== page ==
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No more seminars


Earn your TESOL degree and be finished with professional development seminars. It's time to put meaningless certificates in the past so that you can just teach.

Teaching is both an art and a science. Teachers love to teach. People become teachers because they have a genuine love of helping students learn. Teachers are instinctively creators, innovators, and leaders. Teachers create lessons that engage students’ minds and hearts and emotions. Teachers know how to hold the attention of 25 teenagers on a Monday morning; not many adults can do that! Teachers stay up to date with current news, trends, and technology. During a single lesson, teachers make hundreds of split-second decisions about how to respond to pupils, and how to adjust instruction, both now and next week, to meet the needs of the learners in their care.

Language teachers are especially skilled in using language to teach language. In a microsecond, teachers hear a student’s language production, and the teacher chooses to recast, to review, to rephrase, or to reallocate the response to another student. Language teachers are constantly juggling their own authentic vocabulary and comprehensible vocabulary at the appropriate level for the students. Language teachers strike a delicate balance between accuracy and fluency in every unit of lessons. Language teachers decide when to initiate or complete conversations and how to lead the discussion for the benefit of critical learning. Language teachers teach pronunciation and punctuation in the same breath. Language teachers begin and end the day creating an atmosphere of challenge and safety, lowering the affective filter to promote language acquisition.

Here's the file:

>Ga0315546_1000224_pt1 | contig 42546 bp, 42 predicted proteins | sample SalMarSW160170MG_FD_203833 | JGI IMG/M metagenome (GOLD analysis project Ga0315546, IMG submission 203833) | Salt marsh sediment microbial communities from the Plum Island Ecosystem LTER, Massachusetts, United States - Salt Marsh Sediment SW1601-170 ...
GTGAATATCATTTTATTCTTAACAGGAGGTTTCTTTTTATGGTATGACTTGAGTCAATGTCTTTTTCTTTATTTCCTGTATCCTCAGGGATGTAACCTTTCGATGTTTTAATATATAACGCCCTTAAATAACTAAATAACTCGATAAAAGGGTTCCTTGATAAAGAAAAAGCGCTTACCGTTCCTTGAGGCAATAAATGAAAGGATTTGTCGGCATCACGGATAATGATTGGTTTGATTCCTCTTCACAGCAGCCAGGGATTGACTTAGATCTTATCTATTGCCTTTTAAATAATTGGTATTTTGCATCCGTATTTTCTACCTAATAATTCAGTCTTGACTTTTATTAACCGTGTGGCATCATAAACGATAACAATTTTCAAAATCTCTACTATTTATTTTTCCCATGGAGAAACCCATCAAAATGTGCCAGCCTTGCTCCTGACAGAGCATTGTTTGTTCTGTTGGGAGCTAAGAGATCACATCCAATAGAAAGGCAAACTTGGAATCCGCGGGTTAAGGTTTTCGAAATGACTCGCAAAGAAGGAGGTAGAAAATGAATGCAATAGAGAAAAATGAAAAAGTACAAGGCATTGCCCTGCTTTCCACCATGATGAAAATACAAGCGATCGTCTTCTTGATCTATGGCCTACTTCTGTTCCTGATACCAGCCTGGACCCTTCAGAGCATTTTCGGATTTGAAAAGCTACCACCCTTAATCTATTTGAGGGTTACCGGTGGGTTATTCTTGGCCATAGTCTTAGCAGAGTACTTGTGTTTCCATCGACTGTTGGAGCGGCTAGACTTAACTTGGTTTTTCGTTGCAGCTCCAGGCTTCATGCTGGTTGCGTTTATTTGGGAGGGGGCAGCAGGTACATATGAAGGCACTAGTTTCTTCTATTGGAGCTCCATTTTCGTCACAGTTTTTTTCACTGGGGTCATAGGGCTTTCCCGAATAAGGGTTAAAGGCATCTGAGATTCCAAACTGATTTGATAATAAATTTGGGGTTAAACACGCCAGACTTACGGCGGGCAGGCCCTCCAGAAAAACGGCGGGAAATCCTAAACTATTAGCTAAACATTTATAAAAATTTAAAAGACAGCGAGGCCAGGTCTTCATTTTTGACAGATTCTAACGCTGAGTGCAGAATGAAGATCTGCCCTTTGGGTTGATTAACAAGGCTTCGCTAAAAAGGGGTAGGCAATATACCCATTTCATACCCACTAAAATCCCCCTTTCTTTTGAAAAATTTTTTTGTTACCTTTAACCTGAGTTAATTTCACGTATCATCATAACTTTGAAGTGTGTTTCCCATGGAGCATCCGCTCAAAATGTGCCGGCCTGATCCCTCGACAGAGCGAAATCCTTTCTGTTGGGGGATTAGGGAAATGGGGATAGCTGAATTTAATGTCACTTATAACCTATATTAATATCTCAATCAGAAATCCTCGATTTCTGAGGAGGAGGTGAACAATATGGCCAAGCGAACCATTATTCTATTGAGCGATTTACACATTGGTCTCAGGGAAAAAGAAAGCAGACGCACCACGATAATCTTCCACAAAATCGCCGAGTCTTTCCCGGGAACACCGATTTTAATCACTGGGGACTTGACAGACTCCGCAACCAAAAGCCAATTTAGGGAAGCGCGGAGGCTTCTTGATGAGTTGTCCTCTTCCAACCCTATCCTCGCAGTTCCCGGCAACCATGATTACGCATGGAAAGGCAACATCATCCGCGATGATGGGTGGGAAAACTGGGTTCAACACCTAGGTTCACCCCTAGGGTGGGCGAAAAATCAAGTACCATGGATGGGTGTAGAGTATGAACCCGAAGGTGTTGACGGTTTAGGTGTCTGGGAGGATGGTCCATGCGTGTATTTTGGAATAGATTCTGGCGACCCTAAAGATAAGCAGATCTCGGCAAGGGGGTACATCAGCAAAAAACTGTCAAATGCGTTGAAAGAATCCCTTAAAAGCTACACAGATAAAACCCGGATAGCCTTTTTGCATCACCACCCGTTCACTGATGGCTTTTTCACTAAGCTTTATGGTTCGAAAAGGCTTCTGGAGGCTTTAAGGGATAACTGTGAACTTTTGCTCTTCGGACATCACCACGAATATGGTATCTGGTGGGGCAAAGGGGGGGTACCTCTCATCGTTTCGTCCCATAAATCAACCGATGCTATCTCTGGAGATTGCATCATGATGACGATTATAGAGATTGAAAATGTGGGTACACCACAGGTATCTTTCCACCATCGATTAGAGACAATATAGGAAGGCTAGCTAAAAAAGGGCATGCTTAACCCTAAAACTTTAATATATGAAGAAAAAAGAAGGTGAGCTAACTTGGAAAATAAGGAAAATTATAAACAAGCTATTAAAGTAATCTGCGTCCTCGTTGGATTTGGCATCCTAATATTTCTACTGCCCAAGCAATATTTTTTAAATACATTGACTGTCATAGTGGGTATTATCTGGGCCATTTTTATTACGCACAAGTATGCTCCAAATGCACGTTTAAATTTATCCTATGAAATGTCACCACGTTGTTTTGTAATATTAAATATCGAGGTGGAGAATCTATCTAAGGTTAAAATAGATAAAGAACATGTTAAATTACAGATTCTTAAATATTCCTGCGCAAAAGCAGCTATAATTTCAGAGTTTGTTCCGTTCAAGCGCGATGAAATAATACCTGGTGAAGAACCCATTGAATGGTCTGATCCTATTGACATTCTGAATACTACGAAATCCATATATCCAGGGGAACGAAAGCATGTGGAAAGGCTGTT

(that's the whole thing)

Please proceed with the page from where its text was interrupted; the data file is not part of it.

Very few teachers learn about the “craft” of teaching by attending yet another “professional development” seminar. Teachers don’t need to collect certificates. 

Yet, teachers are life-long learners. There are sustainable ways that teachers can learn to improve their practice. Teachers become better after personal, reflective practice. Teachers improve by understanding the theories behind what they do instinctively. Teachers gain insights by learning from prior research. When teachers study their own classrooms (action research), they learn more about what is actually happening in their own settings. Teachers gain in-depth information about topics that are important to them when they dig deep into their own research. 

MA TESOL programs are designed to deeply improve the quality and craft of English teachers by walking along side teachers as they think critically, read theoretically, reflect seriously, interact with other teachers collegially, and research meaningfully. A MA TESOL degree is the only and final degree that active language teachers need to teach English anywhere in the world. 

Stop attending one-day seminars. Enroll in an MA TESOL program.

Author: Robin Gingerich, Ph.D., MA TESOL Program Director at LCC International University.

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